Cape Town – Employee victimisation, reneging on the agreement and the possibility of criminal procedures against union members who participated in the strike.
These are some of the allegations that the National Education, Health and Allied Workers Union (Nehawu} made against Parliament on Friday.
This follows the distribution of pre-written affidavits to employees by Parliament, who were asked to give evidence against striking workers who disrupted committees during the three week protest.
And possibility of the striking workers not getting performance bonuses next year still remains.
Parliament's Nehawu chairperson Sthembiso Tembe accused Parliament Secretary Gengezi Mgidlana of being vindictive towards them.
The affidavits call for workers to identify protesters who invaded their offices and forced them to stop working, or who disrupted the work of committees.
"We reject this with the contempt it deserves. On the basis that it cannot be the responsibility of the union to mend this relationship if it does not exist."
They accused Mgidlana of constantly violating the relationship between Parliament and its employees.
The union believes the affidavits will be used to start criminal proceedings against them. But so far, no one has come forward to sign the affidavits.
The agreement was signed by both parties on December 5. It included a clause that parties agreed that no employee would be victimised or disciplined for their participation in the strike.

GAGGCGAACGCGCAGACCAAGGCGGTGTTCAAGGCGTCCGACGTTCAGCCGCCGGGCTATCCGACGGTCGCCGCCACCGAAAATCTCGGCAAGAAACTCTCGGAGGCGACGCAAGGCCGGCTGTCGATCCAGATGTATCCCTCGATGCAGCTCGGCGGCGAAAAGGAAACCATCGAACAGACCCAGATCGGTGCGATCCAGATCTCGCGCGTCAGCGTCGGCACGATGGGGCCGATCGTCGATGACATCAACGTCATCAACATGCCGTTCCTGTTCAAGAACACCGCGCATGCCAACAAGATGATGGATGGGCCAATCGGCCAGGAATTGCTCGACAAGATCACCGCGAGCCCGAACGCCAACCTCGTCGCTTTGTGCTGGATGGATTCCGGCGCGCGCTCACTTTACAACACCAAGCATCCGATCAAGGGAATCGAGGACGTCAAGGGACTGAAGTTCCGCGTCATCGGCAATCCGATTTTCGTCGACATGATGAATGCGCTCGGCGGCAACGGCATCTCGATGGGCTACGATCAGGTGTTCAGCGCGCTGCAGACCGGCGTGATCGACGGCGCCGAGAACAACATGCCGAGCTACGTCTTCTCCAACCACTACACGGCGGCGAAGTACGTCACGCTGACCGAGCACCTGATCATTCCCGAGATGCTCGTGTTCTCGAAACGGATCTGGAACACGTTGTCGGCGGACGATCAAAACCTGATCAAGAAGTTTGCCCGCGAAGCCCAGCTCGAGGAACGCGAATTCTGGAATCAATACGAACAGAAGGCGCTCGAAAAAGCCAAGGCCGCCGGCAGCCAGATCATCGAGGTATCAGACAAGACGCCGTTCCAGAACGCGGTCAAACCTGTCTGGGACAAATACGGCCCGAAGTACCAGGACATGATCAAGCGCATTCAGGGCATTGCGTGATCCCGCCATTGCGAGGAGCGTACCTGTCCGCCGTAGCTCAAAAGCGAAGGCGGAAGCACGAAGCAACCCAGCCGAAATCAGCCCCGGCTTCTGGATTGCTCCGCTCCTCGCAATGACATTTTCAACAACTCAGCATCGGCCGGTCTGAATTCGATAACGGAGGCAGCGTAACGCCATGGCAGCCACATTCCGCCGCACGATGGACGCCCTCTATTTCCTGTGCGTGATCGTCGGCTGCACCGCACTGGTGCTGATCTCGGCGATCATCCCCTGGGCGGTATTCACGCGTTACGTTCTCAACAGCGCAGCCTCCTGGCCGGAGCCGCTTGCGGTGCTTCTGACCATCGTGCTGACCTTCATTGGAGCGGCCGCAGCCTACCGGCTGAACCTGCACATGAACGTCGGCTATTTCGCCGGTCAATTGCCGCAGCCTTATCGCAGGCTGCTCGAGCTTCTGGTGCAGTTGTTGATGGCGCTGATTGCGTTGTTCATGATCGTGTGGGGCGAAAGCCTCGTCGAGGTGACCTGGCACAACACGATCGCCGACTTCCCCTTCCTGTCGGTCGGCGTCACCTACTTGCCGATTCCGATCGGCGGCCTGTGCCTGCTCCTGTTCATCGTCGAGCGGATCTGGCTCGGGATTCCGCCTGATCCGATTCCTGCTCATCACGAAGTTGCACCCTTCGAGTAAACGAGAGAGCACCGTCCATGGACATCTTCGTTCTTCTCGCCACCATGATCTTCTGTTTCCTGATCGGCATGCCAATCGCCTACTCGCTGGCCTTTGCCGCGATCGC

'This agreement stands'
Parliament, however, reserved the right to discipline employees for misconduct during the strike and the disciplinary policy and procedure would be applied where appropriate.
He said Mgidlana would be violating the terms of the agreement, by not processing their bonuses. This they found out from HR when they made inquiries, he said.
"The chances are that they might not pay December 15. That’s another sign of him being a bully, being a dictator, and we are saying we are not going to accept that."
Parliament's spokesperson Luzuko Jacobs said they rejected the disturbing allegations and accusations by Nehawu.
"Parliament refuses to be drawn into acts of mudslinging which can only exacerbate matters instead of engaging constructively.
"All relevant matters of concern must be raised at the collective bargaining chamber and through the correct channels."
He said Parliament would stick to the agreement
"This agreement stands, and Parliament has no intention of deviating from that agreement."